Will the Royal Ballet ever get Don Quixote right? This is their third go at finding a way of making the Petipa classic their own: they’ve tried Baryshnikov’s way and Nureyev’s way and now it’s Carlos Acosta’s turn. He is widely liked and admired and I think everyone would agree that he’s earned the chance to stage a piece which is clearly close to his heart; if goodwill could guarantee success this would surely be a smash-hit for the Royal Ballet both artistically and at the box office.
It’s a tough task, though. If it had never been tried till now, the idea of making a ballet out of Cervantes’ complex, rambling and episodic novel would seem completely absurd, and indeed the version Ninette de Valois made for this company in 1950 (using a different score, despite what the current programme book implies) seems to have gone a long way to prove that a strictly literary approach simply won’t work. Just reading the synopsis makes my head spin. Petipa’s version of course goes to the opposite extreme, ditching almost everything and leaving the thinnest possible plot: we see just enough of Don Quixote to justify the title but essentially we’re watching two hours of Russianised Spanish dancing, and it needs a huge input of energy and commitment from the dancers to hold our interest.
It’s especially challenging for the Royal Ballet, whose repertoire and style are built on the subtle understatement of Frederick Ashton and the deep psychological explorations of Kenneth MacMillan: hot-blooded Latin exuberance is not really their thing. (Except for those who actually are hot-blooded Latins, obviously.) Opening night made me feel that although Acosta seems to have the dancers entirely onside, some of their inhibitions still show, some of the smiles are a bit strained, and it will take a few performances for them to relax and make us believe it really is a lot of fun.
Meanwhile, there are things to appreciate in this new approach. Tim Hatley’s designs mostly work well: I love the cut-out houses in the town square and the way they move around – like most of the rest of the ballet, they’re not to be taken too seriously and also they do give a little added interest to what seems a very long first act. I also like the predatory windmill which stalks the Don in the gypsy scene, growing larger and more threatening with every appearance; and most of all I like the horse, a wonderfully decrepit creature perfectly suited to its owner.
The changes which Acosta has made to the staging are intelligently thought out, with just a couple of exceptions: I wished he hadn’t chosen to play his mock-suicide so far upstage, and the windmill-tilting bit needs a bit of rethinking to make the effect he wants. He’s tried very hard to bring a sense of naturalism to the crowd scenes – I understand why he wants to do it but I’ve yet to be convinced it’s a good idea. Classical dancing isn’t naturalistic and when the ‘normal’ milling around suddenly gives way to a big ensemble or an amazingly technical solo I find it looks more rather than less peculiar.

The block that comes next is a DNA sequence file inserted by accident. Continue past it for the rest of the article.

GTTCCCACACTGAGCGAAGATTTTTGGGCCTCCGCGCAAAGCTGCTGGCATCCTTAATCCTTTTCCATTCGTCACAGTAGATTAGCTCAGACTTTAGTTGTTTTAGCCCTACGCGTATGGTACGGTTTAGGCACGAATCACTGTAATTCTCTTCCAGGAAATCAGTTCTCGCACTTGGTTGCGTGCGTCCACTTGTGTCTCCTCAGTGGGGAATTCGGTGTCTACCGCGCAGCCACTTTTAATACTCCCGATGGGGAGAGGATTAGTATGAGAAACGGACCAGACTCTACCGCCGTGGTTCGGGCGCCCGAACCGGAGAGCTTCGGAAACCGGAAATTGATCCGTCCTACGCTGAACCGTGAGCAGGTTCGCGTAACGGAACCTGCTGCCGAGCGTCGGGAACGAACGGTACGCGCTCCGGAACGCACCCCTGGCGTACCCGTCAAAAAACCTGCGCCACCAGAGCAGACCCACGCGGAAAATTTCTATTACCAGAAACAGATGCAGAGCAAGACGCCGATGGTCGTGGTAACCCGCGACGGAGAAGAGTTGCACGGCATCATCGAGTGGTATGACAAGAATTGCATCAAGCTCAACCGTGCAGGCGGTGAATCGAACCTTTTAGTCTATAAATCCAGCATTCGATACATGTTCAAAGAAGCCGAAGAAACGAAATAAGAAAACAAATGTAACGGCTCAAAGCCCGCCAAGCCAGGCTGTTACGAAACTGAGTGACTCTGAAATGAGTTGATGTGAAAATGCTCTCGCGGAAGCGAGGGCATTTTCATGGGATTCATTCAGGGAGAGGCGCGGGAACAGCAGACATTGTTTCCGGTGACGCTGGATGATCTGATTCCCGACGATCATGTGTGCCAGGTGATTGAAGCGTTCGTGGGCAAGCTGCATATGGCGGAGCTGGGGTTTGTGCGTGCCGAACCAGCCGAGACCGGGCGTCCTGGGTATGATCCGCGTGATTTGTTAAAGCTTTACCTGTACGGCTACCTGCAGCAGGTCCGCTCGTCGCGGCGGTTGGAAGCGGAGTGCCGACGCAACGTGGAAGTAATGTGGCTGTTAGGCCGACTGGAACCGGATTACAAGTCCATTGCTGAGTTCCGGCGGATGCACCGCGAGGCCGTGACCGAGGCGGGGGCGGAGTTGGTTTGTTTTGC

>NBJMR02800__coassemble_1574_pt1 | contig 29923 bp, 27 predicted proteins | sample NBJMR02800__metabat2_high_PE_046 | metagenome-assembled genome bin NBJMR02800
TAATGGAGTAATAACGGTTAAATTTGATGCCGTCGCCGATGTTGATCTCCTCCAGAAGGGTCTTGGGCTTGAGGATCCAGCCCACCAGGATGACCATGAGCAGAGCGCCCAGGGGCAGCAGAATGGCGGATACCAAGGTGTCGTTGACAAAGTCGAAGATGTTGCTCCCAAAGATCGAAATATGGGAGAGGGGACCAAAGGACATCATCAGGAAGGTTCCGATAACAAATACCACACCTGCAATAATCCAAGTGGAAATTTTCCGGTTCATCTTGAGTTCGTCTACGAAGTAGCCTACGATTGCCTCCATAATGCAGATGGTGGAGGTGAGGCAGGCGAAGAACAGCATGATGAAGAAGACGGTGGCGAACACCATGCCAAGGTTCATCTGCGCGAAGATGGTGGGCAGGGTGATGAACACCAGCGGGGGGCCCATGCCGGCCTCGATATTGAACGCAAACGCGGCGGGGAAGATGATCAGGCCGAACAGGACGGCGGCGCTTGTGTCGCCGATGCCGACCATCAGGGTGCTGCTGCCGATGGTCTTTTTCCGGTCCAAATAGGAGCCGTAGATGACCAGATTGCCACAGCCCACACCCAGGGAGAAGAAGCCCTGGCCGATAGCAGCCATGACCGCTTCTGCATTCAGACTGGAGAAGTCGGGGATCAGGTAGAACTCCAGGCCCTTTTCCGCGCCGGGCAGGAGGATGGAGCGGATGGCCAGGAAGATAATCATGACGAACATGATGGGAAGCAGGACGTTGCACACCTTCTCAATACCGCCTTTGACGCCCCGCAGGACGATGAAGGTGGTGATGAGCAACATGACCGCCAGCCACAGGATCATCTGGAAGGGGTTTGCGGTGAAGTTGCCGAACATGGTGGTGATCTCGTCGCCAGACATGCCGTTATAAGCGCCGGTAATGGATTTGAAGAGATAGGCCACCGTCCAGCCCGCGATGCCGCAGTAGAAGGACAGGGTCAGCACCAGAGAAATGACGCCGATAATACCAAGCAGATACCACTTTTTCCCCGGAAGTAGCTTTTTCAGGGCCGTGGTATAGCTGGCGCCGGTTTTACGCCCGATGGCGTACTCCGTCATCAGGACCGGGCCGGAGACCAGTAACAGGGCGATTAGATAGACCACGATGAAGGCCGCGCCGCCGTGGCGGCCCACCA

It was Acosta and Marianela Nunez, as the second cast, who rescued the last RB production 12 years ago, bringing it to life after a dismal first night. In those days she was very much the new girl, and Acosta’s protegée: now she’s his equal, the company’s leading lady, and though she’s lost some of her youthful openness and naivety she’s gained in assurance and stagecraft and has also deepened her interpretation. She brings real humanity to the role, most particularly in the private pas de deux at the start of the second act, which shows us a quite different young woman from the one who flirts so charmingly in public. Acosta, inevitably, has by now lost some of the edge of his own technique – his turns were noticeably more impressive than his jumps – but he has so much charm and charisma that, frankly, who cares?
The big character roles showed a nice straightforward Lorenzo from Gary Avis; Bennet Gartside, rather unexpectedly cast as Gamache, getting funnier as the evening wore on; and Philip Mosley as Sancho Panza doing what he could with a role that’s mostly slapstick. Don Quixote himself (Christopher Saunders at this performance) is such a difficult challenge: there’s really no way for him to show us what’s going on his head and one day I’d like to see a really great actor in the role, to see if he could convince us there’s more there than a rather sad and mildly deranged old man.
Laura Morera was very well cast as the street dancer, Mercedes, and her sharpness and attack impressed as ever. Ryoichi Hirano was one of the best Espadas I’ve seen from this company – stylish and with lots of presence – and if ever someone decide to update the plot of the ballet and make Espada a star Formula 1 racing driver rather than a toreador, he’d be perfect. (And the first entry of him and his team is one of my most favourite bits in the whole evening – so sublimely silly. A pity though that they’ve abandoned the attempt to stick knives into the stage for Mercedes to dance round – it always went wrong, to general amusement, and just arranging their wine cups in a neat line isn’t nearly so much fun.) Yuhui Choe and Beatriz Stix-Brunell were sweet and pretty as Kitri’s friends; Melissa Hamilton needs a bit more confidence and control to convince me she’s a Queen of the Dryads.
So – a box-office success, perhaps, but slightly off-target artistically. And I do think that if the company can’t make this version fly they should perhaps admit that Don Quixote just isn’t a good fit for them, and stop trying.